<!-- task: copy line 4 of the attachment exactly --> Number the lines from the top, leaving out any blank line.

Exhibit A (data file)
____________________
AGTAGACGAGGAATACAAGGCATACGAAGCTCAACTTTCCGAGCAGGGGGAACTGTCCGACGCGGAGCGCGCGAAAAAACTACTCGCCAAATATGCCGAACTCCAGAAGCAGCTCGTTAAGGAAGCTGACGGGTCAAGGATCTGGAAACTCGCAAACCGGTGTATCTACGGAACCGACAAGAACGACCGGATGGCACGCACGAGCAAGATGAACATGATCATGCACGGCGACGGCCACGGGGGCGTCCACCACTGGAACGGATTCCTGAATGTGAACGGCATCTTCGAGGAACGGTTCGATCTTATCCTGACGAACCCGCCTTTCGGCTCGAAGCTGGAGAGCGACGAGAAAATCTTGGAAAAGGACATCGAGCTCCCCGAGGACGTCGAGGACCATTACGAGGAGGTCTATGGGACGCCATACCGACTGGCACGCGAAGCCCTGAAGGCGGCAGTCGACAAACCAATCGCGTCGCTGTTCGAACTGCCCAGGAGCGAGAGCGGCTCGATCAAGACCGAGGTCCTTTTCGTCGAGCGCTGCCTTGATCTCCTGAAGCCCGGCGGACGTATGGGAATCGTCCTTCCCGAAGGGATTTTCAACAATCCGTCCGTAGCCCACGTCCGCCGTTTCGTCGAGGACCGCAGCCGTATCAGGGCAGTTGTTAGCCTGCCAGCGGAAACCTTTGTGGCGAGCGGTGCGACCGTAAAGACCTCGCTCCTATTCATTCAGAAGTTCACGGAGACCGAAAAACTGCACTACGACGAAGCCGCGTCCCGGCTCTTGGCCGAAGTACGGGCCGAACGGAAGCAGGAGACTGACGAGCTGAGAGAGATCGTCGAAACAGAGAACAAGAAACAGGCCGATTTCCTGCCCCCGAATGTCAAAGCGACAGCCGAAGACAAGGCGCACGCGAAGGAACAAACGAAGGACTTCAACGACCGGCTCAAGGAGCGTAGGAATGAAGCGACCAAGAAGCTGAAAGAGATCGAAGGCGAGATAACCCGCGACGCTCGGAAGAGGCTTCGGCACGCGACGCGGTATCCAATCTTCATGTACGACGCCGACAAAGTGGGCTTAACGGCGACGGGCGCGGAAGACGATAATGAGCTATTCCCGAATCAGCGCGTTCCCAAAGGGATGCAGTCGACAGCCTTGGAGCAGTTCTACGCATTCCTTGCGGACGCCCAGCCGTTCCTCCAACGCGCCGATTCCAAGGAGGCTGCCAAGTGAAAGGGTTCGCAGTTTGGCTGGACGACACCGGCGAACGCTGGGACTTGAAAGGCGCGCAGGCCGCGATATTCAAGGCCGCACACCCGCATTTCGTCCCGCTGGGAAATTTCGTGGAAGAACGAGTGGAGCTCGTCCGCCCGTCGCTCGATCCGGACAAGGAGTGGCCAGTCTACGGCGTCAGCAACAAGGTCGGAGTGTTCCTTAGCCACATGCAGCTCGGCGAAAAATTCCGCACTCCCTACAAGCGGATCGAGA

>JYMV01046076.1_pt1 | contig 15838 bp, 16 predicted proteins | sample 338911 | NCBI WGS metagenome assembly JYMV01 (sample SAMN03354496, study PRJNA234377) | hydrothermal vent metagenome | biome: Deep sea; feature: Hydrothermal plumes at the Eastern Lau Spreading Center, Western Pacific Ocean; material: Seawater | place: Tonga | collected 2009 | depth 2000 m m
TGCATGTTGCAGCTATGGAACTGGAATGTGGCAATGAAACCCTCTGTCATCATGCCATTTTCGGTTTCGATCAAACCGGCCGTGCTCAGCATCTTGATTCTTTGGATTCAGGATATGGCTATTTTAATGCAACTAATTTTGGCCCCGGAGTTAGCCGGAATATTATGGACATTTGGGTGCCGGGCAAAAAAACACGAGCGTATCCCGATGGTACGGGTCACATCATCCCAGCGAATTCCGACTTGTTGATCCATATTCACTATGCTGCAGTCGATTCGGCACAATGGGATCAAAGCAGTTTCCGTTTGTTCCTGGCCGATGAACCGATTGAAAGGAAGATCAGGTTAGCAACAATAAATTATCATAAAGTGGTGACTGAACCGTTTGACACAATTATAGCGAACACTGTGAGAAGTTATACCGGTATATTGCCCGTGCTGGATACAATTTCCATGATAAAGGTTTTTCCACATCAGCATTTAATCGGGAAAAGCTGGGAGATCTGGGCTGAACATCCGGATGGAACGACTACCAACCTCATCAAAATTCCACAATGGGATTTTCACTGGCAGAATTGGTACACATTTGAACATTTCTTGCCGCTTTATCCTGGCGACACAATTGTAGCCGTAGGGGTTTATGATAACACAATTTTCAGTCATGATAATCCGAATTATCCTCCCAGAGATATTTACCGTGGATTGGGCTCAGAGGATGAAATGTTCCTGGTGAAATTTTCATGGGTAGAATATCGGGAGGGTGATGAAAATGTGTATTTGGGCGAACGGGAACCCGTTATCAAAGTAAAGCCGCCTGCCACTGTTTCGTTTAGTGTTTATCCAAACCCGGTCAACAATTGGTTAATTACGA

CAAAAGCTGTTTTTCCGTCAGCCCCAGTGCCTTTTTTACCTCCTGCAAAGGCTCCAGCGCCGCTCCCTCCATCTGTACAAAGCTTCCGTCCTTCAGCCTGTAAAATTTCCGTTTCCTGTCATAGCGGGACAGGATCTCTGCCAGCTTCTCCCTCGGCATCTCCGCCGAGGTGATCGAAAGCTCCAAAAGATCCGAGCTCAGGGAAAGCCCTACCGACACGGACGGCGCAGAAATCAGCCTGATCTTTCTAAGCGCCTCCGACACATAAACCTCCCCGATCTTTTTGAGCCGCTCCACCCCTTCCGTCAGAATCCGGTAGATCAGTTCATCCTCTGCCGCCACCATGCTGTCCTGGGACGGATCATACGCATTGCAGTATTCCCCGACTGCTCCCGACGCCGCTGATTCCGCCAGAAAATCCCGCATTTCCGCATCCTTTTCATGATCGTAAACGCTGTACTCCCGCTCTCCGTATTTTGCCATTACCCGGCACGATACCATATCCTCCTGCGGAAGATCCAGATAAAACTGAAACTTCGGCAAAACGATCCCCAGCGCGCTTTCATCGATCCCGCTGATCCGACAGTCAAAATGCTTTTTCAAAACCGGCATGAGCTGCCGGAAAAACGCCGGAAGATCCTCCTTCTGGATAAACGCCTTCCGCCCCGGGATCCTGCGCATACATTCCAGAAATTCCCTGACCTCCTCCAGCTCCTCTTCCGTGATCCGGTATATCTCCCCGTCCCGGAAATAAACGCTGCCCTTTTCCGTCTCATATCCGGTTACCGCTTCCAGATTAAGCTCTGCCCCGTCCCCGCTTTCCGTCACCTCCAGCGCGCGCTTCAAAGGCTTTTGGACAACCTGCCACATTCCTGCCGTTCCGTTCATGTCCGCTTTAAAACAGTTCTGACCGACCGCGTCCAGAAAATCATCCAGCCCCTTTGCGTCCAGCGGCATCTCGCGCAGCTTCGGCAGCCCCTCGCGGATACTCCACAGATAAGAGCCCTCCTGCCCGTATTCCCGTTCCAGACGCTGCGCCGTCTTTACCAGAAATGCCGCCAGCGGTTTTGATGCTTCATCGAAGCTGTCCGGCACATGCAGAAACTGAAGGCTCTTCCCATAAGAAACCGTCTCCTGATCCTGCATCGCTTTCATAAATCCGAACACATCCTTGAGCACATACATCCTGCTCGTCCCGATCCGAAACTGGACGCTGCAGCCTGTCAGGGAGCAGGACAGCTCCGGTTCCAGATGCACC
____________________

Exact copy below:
CAAAAGCTGTTTTTCCGTCAGCCCCAGTGCCTTTTTTACCTCCTGCAAAGGCTCCAGCGCCGCTCCCTCCATCTGTACAAAGCTTCCGTCCTTCAGCCTGTAAAATTTCCGTTTCCTGTCATAGCGGGACAGGATCTCTGCCAGCTTCTCCCTCGGCATCTCCGCCGAGGTGATCGAAAGCTCCAAAAGATCCGAGCTCAGGGAAAGCCCTACCGACACGGACGGCGCAGAAATCAGCCTGATCTTTCTAAGCGCCTCCGACACATAAACCTCCCCGATCTTTTTGAGCCGCTCCACCCCTTCCGTCAGAATCCGGTAGATCAGTTCATCCTCTGCCGCCACCATGCTGTCCTGGGACGGATCATACGCATTGCAGTATTCCCCGACTGCTCCCGACGCCGCTGATTCCGCCAGAAAATCCCGCATTTCCGCATCCTTTTCATGATCGTAAACGCTGTACTCCCGCTCTCCGTATTTTGCCATTACCCGGCACGATACCATATCCTCCTGCGGAAGATCCAGATAAAACTGAAACTTCGGCAAAACGATCCCCAGCGCGCTTTCATCGATCCCGCTGATCCGACAGTCAAAATGCTTTTTCAAAACCGGCATGAGCTGCCGGAAAAACGCCGGAAGATCCTCCTTCTGGATAAACGCCTTCCGCCCCGGGATCCTGCGCATACATTCCAGAAATTCCCTGACCTCCTCCAGCTCCTCTTCCGTGATCCGGTATATCTCCCCGTCCCGGAAATAAACGCTGCCCTTTTCCGTCTCATATCCGGTTACCGCTTCCAGATTAAGCTCTGCCCCGTCCCCGCTTTCCGTCACCTCCAGCGCGCGCTTCAAAGGCTTTTGGACAACCTGCCACATTCCTGCCGTTCCGTTCATGTCCGCTTTAAAACAGTTCTGACCGACCGCGTCCAGAAAATCATCCAGCCCCTTTGCGTCCAGCGGCATCTCGCGCAGCTTCGGCAGCCCCTCGCGGATACTCCACAGATAAGAGCCCTCCTGCCCGTATTCCCGTTCCAGACGCTGCGCCGTCTTTACCAGAAATGCCGCCAGCGGTTTTGATGCTTCATCGAAGCTGTCCGGCACATGCAGAAACTGAAGGCTCTTCCCATAAGAAACCGTCTCCTGATCCTGCATCGCTTTCATAAATCCGAACACATCCTTGAGCACATACATCCTGCTCGTCCCGATCCGAAACTGGACGCTGCAGCCTGTCAGGGAGCAGGACAGCTCCGGTTCCAGATGCACC